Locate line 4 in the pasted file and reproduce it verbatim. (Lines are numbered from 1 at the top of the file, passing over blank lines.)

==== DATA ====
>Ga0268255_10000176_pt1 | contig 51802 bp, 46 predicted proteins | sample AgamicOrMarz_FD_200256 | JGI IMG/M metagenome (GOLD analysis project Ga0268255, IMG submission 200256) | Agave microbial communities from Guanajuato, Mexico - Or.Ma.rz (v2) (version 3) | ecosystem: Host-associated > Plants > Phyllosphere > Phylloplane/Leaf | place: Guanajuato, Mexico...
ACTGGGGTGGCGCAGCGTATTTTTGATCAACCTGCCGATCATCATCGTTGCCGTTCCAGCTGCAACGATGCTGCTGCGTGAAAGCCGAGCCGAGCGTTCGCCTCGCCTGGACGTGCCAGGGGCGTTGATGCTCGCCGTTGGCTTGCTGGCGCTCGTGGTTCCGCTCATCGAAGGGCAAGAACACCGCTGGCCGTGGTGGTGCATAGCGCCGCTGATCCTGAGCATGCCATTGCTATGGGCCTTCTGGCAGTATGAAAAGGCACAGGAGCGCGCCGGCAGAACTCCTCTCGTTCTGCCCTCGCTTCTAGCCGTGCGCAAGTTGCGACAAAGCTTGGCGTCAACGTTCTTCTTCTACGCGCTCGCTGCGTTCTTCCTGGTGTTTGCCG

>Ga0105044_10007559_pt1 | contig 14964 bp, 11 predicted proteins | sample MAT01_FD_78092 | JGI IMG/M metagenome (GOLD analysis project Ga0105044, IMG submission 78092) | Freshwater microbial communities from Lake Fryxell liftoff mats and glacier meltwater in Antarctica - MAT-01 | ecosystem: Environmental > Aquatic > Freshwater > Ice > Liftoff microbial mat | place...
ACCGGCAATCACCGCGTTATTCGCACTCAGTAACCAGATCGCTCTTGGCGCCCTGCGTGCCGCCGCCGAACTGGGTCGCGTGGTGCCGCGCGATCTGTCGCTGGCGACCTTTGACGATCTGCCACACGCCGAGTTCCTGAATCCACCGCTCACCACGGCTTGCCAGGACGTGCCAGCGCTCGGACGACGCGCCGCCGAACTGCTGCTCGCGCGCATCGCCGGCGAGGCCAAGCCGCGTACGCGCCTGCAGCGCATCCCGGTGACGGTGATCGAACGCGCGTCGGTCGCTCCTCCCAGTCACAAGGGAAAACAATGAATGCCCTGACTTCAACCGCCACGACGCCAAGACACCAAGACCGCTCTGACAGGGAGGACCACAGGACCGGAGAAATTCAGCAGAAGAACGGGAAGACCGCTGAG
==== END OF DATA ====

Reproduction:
ACCGGCAATCACCGCGTTATTCGCACTCAGTAACCAGATCGCTCTTGGCGCCCTGCGTGCCGCCGCCGAACTGGGTCGCGTGGTGCCGCGCGATCTGTCGCTGGCGACCTTTGACGATCTGCCACACGCCGAGTTCCTGAATCCACCGCTCACCACGGCTTGCCAGGACGTGCCAGCGCTCGGACGACGCGCCGCCGAACTGCTGCTCGCGCGCATCGCCGGCGAGGCCAAGCCGCGTACGCGCCTGCAGCGCATCCCGGTGACGGTGATCGAACGCGCGTCGGTCGCTCCTCCCAGTCACAAGGGAAAACAATGAATGCCCTGACTTCAACCGCCACGACGCCAAGACACCAAGACCGCTCTGACAGGGAGGACCACAGGACCGGAGAAATTCAGCAGAAGAACGGGAAGACCGCTGAG